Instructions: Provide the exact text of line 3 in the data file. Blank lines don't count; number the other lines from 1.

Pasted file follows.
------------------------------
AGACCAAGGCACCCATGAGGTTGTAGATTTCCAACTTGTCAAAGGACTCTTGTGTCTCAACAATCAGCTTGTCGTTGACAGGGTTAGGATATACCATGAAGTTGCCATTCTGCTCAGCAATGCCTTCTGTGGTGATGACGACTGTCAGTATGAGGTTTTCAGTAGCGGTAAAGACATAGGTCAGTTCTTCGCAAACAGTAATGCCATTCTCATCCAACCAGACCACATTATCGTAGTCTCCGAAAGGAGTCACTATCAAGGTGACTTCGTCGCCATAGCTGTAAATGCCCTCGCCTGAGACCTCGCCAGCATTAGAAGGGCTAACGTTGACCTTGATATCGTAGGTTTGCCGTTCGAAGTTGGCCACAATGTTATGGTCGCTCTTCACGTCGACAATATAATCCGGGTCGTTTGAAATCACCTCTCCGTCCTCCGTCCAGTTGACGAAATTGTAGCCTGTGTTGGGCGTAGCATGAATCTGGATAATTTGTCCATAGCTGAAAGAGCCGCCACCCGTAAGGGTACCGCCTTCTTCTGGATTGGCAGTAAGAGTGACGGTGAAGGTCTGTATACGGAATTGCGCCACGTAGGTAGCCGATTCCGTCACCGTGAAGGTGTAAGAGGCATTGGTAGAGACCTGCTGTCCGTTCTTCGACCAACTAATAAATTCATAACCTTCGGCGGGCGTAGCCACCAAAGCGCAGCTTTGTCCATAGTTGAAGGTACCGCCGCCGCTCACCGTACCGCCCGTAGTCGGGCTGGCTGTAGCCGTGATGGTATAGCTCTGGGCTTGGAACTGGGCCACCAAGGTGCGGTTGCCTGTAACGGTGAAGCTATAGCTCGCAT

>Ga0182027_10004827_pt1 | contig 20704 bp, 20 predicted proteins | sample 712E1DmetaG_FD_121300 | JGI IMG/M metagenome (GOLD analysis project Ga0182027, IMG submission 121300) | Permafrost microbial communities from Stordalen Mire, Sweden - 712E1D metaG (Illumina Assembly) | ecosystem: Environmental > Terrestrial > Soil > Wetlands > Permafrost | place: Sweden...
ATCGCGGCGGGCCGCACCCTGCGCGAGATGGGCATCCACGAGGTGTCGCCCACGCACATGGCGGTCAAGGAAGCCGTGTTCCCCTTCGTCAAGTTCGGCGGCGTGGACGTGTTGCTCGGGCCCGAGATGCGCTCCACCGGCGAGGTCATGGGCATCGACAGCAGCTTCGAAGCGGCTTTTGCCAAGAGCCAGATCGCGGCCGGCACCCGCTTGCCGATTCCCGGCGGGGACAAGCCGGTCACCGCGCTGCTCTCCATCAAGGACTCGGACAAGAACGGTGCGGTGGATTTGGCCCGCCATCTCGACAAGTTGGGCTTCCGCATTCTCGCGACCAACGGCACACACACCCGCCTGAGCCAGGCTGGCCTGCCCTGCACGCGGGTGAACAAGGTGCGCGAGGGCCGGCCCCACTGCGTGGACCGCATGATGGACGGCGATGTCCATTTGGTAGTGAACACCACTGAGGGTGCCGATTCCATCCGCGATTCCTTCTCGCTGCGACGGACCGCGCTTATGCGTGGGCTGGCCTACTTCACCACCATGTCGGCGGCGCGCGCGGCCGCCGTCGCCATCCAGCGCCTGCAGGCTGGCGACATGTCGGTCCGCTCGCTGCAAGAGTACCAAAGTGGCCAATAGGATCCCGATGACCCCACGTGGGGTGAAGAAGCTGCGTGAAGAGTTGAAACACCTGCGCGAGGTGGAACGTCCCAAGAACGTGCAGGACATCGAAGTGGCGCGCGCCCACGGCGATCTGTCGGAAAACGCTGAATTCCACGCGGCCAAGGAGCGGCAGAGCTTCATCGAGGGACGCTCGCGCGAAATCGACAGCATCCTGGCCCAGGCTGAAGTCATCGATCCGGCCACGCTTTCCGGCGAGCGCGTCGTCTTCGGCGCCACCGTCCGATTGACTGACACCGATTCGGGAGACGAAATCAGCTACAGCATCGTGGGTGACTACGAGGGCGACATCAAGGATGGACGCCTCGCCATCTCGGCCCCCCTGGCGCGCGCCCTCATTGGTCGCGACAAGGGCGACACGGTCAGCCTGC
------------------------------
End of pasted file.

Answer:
ATCGCGGCGGGCCGCACCCTGCGCGAGATGGGCATCCACGAGGTGTCGCCCACGCACATGGCGGTCAAGGAAGCCGTGTTCCCCTTCGTCAAGTTCGGCGGCGTGGACGTGTTGCTCGGGCCCGAGATGCGCTCCACCGGCGAGGTCATGGGCATCGACAGCAGCTTCGAAGCGGCTTTTGCCAAGAGCCAGATCGCGGCCGGCACCCGCTTGCCGATTCCCGGCGGGGACAAGCCGGTCACCGCGCTGCTCTCCATCAAGGACTCGGACAAGAACGGTGCGGTGGATTTGGCCCGCCATCTCGACAAGTTGGGCTTCCGCATTCTCGCGACCAACGGCACACACACCCGCCTGAGCCAGGCTGGCCTGCCCTGCACGCGGGTGAACAAGGTGCGCGAGGGCCGGCCCCACTGCGTGGACCGCATGATGGACGGCGATGTCCATTTGGTAGTGAACACCACTGAGGGTGCCGATTCCATCCGCGATTCCTTCTCGCTGCGACGGACCGCGCTTATGCGTGGGCTGGCCTACTTCACCACCATGTCGGCGGCGCGCGCGGCCGCCGTCGCCATCCAGCGCCTGCAGGCTGGCGACATGTCGGTCCGCTCGCTGCAAGAGTACCAAAGTGGCCAATAGGATCCCGATGACCCCACGTGGGGTGAAGAAGCTGCGTGAAGAGTTGAAACACCTGCGCGAGGTGGAACGTCCCAAGAACGTGCAGGACATCGAAGTGGCGCGCGCCCACGGCGATCTGTCGGAAAACGCTGAATTCCACGCGGCCAAGGAGCGGCAGAGCTTCATCGAGGGACGCTCGCGCGAAATCGACAGCATCCTGGCCCAGGCTGAAGTCATCGATCCGGCCACGCTTTCCGGCGAGCGCGTCGTCTTCGGCGCCACCGTCCGATTGACTGACACCGATTCGGGAGACGAAATCAGCTACAGCATCGTGGGTGACTACGAGGGCGACATCAAGGATGGACGCCTCGCCATCTCGGCCCCCCTGGCGCGCGCCCTCATTGGTCGCGACAAGGGCGACACGGTCAGCCTGC